By Cat Robson
What are some of the reasons people stop taking medications?
What are the alternatives?
- My inner life, and sometimes my outer life, is painful/chaotic/confusing. The DSM symptoms list for certain mental illnesses seem to fit me so I must be ill.
The mental suffering of sensitive, creative and divergent children and adults is real. Existential depression, loneliness, and emotional overwhelm are very real, as are the complications arising from our use of behaviors and substances to alleviate our suffering.
These experiences don’t require a diagnosis of mental illness in order to be taken seriously. And treating our suffering doesn’t need to include tampering with our highly sensitive brains.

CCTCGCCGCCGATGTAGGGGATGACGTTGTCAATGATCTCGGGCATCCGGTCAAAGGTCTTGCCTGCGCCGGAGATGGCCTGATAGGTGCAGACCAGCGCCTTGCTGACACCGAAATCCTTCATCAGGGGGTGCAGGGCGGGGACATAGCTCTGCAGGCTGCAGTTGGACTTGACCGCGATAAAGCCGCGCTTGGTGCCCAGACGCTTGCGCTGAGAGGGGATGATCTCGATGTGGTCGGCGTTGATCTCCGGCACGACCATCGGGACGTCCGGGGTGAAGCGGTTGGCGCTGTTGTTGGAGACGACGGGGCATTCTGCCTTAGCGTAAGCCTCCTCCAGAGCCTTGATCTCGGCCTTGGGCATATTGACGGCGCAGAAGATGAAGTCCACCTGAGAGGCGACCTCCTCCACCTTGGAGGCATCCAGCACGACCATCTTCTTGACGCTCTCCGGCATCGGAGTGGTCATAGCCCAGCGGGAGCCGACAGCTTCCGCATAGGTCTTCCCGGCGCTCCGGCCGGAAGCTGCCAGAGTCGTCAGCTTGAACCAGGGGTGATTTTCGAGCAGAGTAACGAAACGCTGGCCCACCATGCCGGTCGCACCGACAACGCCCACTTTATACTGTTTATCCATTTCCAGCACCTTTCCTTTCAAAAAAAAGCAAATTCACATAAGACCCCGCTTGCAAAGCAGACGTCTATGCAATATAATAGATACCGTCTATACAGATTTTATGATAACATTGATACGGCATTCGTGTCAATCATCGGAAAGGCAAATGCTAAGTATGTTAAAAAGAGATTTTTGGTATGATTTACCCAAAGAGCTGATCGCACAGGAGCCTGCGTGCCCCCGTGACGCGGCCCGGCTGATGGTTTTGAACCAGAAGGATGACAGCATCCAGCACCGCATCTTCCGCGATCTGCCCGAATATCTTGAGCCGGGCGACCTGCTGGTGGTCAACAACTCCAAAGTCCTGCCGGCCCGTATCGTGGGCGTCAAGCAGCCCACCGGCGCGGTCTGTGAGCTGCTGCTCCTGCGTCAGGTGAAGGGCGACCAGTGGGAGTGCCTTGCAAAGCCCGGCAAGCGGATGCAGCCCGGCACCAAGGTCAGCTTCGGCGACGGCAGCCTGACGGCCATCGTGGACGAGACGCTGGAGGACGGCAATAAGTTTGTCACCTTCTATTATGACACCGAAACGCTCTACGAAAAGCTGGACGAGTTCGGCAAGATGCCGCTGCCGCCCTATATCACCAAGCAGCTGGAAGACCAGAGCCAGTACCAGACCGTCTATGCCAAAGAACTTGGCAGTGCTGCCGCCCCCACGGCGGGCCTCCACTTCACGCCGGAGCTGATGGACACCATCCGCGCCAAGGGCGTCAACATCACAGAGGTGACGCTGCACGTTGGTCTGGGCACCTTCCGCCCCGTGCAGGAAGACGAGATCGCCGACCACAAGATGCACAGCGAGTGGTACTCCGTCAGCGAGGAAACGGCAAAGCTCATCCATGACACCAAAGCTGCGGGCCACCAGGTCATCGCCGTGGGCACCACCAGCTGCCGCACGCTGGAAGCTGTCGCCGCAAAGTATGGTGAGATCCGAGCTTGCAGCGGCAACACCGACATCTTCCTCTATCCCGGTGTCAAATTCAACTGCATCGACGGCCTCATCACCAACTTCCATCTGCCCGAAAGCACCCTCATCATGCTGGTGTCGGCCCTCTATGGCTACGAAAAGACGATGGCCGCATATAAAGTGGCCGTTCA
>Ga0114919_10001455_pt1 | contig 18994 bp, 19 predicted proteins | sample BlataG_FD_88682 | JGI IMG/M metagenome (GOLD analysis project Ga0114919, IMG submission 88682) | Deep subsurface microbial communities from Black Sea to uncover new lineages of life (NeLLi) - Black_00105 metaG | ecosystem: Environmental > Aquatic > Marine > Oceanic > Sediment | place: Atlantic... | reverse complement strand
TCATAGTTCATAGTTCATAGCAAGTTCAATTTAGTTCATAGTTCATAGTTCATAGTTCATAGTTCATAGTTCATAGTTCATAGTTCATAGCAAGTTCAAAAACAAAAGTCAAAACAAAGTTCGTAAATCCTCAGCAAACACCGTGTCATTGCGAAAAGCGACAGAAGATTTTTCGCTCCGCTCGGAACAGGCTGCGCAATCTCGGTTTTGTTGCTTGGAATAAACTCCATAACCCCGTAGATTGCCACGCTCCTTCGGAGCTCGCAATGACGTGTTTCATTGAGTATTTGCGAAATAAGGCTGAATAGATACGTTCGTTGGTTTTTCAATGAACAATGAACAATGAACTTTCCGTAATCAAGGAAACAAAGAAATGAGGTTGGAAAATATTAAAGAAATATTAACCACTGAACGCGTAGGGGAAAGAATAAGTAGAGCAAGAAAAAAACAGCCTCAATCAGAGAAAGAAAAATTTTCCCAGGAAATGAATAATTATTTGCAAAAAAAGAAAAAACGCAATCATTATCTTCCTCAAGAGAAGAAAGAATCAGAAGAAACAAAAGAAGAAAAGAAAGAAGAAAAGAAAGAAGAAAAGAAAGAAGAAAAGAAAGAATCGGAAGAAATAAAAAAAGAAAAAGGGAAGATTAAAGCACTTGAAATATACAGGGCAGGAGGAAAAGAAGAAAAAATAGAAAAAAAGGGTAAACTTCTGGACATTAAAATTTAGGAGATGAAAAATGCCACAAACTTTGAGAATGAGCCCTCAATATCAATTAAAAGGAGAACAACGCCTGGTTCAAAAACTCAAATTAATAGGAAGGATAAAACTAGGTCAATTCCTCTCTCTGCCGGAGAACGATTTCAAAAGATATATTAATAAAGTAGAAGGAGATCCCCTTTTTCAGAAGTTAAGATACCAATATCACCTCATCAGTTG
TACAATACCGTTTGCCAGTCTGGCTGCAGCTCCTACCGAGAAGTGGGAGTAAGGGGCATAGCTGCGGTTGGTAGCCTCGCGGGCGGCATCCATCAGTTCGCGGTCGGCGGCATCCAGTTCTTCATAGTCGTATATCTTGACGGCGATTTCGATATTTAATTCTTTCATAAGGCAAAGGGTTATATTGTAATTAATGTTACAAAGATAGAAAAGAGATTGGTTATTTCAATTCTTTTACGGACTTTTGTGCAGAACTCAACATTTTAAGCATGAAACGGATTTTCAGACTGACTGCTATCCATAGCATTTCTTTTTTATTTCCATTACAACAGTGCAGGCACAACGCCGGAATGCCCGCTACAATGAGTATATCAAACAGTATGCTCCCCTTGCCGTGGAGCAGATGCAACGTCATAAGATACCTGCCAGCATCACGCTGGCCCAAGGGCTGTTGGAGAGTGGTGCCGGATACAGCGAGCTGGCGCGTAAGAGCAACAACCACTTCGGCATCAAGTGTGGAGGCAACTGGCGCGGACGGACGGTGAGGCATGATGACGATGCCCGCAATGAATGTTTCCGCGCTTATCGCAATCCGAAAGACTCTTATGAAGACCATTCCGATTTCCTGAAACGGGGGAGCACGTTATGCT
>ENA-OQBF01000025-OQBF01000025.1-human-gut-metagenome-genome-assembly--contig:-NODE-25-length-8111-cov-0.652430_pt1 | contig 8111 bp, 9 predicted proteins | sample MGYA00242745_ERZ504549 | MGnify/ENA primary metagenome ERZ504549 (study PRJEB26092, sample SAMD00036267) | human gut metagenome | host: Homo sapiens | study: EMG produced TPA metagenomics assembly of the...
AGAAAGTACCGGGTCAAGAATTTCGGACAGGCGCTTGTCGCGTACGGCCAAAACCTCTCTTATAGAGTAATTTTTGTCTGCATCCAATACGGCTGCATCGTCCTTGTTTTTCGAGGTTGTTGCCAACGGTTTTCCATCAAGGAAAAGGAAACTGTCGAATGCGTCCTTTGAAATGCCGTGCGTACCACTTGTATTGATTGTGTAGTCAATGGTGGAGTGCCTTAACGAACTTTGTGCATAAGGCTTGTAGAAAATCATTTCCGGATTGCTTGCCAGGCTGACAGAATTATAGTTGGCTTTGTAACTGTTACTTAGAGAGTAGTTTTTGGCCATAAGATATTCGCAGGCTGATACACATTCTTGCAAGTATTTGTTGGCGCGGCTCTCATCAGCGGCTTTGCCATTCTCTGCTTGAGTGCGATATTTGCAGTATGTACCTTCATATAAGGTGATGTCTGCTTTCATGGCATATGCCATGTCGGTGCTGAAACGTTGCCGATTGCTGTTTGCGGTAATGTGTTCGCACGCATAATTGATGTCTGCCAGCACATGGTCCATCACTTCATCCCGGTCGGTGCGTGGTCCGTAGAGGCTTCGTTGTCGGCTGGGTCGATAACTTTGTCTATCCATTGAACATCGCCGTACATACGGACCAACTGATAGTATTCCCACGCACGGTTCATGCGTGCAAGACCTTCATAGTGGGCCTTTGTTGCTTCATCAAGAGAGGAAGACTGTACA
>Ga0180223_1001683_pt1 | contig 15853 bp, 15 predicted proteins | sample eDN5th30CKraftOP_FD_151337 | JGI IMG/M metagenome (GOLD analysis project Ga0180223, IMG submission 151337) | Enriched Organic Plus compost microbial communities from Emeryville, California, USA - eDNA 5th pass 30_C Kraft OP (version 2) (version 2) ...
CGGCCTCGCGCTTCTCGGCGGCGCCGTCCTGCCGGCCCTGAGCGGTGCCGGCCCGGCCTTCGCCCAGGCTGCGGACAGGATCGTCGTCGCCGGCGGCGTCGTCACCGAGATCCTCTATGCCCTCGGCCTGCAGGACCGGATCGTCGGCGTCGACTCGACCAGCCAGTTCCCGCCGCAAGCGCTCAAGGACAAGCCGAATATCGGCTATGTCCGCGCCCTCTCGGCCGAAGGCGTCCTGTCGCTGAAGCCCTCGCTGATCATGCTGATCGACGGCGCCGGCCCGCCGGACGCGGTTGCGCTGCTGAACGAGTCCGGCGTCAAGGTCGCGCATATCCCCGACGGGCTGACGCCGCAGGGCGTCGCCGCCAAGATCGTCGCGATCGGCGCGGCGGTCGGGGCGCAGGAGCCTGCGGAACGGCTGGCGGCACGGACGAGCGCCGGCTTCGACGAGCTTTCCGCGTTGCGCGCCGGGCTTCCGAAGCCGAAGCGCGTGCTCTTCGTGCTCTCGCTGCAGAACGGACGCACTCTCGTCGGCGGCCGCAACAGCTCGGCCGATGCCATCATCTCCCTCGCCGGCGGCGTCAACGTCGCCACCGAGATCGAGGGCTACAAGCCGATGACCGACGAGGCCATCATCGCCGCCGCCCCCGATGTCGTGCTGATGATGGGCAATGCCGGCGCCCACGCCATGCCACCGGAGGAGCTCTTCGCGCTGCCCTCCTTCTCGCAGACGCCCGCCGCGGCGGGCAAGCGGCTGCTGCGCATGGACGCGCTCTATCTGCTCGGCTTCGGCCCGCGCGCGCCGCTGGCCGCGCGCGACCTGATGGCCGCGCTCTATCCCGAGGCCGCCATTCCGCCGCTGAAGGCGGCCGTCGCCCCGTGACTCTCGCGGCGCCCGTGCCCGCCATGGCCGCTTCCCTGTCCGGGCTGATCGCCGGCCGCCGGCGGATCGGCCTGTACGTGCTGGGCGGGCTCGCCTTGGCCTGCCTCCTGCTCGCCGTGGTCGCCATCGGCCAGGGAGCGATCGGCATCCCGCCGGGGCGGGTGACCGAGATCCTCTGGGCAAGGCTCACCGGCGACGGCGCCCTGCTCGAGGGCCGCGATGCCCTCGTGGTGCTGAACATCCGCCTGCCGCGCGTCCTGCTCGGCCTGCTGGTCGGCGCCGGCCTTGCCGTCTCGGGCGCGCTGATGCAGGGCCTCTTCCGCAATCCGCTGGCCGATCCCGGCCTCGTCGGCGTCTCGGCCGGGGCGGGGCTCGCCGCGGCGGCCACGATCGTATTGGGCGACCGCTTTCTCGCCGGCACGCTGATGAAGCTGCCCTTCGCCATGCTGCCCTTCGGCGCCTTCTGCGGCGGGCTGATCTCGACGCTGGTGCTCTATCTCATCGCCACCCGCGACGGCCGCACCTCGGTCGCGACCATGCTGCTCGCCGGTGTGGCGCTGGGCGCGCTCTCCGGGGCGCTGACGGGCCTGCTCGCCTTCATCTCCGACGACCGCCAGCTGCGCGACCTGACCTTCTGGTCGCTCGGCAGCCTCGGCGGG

- It is a relief to be given a psychiatric diagnosis.
When I was misdiagnosed with bipolar disorder I felt relieved. I thought I finally had an explanation for all the difficult relationships, mistakes and trauma in my life. And there were pills that would fix it all!
I trusted the medical professionals who interpreted my creative energy as mania and my mental energy as ‘racing thoughts,’ because they must know best.
Unaware of high sensitivity and the complex dynamics of giftedness and creativity, I was very self-critical and ashamed of myself.